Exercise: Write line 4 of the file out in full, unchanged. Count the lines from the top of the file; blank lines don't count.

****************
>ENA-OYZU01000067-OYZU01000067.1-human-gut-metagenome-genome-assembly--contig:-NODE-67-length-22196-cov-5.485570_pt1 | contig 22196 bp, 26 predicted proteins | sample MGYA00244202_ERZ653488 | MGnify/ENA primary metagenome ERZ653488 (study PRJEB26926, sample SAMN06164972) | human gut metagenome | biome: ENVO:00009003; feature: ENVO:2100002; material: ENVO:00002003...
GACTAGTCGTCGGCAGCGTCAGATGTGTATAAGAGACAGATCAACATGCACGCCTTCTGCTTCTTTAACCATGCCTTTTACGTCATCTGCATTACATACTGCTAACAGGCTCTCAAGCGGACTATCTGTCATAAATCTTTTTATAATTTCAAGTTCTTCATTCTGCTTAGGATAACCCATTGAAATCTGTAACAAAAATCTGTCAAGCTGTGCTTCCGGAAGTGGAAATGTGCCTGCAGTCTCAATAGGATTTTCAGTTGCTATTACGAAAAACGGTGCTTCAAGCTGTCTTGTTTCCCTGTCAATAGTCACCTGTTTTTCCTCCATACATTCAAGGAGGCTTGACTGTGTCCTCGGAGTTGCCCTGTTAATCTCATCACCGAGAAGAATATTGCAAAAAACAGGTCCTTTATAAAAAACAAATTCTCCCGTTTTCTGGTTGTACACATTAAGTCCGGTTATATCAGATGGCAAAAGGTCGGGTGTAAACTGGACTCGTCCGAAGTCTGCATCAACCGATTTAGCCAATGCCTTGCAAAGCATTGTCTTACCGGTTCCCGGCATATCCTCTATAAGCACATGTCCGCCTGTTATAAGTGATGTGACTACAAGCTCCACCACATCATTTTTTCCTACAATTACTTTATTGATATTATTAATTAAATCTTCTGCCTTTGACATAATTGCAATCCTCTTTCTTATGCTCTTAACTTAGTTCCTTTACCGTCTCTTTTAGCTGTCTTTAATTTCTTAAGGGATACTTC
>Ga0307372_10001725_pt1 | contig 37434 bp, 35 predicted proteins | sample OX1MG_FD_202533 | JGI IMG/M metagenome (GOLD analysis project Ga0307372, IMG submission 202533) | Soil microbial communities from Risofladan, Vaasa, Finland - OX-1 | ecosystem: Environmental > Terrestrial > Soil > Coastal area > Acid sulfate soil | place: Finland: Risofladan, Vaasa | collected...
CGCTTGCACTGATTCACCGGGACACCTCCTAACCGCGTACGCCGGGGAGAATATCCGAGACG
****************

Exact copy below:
CGCTTGCACTGATTCACCGGGACACCTCCTAACCGCGTACGCCGGGGAGAATATCCGAGACG